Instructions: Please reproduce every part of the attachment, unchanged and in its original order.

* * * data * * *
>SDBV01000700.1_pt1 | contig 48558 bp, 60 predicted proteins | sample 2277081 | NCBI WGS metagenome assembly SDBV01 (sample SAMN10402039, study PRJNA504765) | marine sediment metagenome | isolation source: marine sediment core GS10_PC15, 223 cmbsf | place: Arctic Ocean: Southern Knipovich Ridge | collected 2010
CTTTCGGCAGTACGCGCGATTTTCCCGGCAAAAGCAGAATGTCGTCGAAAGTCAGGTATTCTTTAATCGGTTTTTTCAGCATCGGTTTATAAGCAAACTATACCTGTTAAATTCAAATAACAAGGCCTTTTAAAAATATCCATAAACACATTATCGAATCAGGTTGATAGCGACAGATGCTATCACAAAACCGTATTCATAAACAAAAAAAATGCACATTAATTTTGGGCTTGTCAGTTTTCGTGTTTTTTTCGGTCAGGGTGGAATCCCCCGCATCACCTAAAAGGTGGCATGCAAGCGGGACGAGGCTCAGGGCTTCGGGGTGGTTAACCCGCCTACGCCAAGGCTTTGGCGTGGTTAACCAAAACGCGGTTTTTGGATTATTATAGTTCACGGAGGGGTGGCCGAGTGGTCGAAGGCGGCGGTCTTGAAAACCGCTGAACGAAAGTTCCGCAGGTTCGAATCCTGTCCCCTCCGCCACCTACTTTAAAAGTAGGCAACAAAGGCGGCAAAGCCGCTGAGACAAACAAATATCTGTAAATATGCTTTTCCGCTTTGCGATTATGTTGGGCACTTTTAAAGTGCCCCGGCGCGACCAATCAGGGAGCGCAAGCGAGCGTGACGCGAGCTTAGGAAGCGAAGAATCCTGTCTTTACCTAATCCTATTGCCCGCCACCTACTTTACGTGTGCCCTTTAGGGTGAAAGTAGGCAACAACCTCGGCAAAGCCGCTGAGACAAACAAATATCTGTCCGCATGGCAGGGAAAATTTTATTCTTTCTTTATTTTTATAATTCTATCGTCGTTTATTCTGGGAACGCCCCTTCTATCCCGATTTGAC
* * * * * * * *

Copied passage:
>SDBV01000700.1_pt1 | contig 48558 bp, 60 predicted proteins | sample 2277081 | NCBI WGS metagenome assembly SDBV01 (sample SAMN10402039, study PRJNA504765) | marine sediment metagenome | isolation source: marine sediment core GS10_PC15, 223 cmbsf | place: Arctic Ocean: Southern Knipovich Ridge | collected 2010
CTTTCGGCAGTACGCGCGATTTTCCCGGCAAAAGCAGAATGTCGTCGAAAGTCAGGTATTCTTTAATCGGTTTTTTCAGCATCGGTTTATAAGCAAACTATACCTGTTAAATTCAAATAACAAGGCCTTTTAAAAATATCCATAAACACATTATCGAATCAGGTTGATAGCGACAGATGCTATCACAAAACCGTATTCATAAACAAAAAAAATGCACATTAATTTTGGGCTTGTCAGTTTTCGTGTTTTTTTCGGTCAGGGTGGAATCCCCCGCATCACCTAAAAGGTGGCATGCAAGCGGGACGAGGCTCAGGGCTTCGGGGTGGTTAACCCGCCTACGCCAAGGCTTTGGCGTGGTTAACCAAAACGCGGTTTTTGGATTATTATAGTTCACGGAGGGGTGGCCGAGTGGTCGAAGGCGGCGGTCTTGAAAACCGCTGAACGAAAGTTCCGCAGGTTCGAATCCTGTCCCCTCCGCCACCTACTTTAAAAGTAGGCAACAAAGGCGGCAAAGCCGCTGAGACAAACAAATATCTGTAAATATGCTTTTCCGCTTTGCGATTATGTTGGGCACTTTTAAAGTGCCCCGGCGCGACCAATCAGGGAGCGCAAGCGAGCGTGACGCGAGCTTAGGAAGCGAAGAATCCTGTCTTTACCTAATCCTATTGCCCGCCACCTACTTTACGTGTGCCCTTTAGGGTGAAAGTAGGCAACAACCTCGGCAAAGCCGCTGAGACAAACAAATATCTGTCCGCATGGCAGGGAAAATTTTATTCTTTCTTTATTTTTATAATTCTATCGTCGTTTATTCTGGGAACGCCCCTTCTATCCCGATTTGAC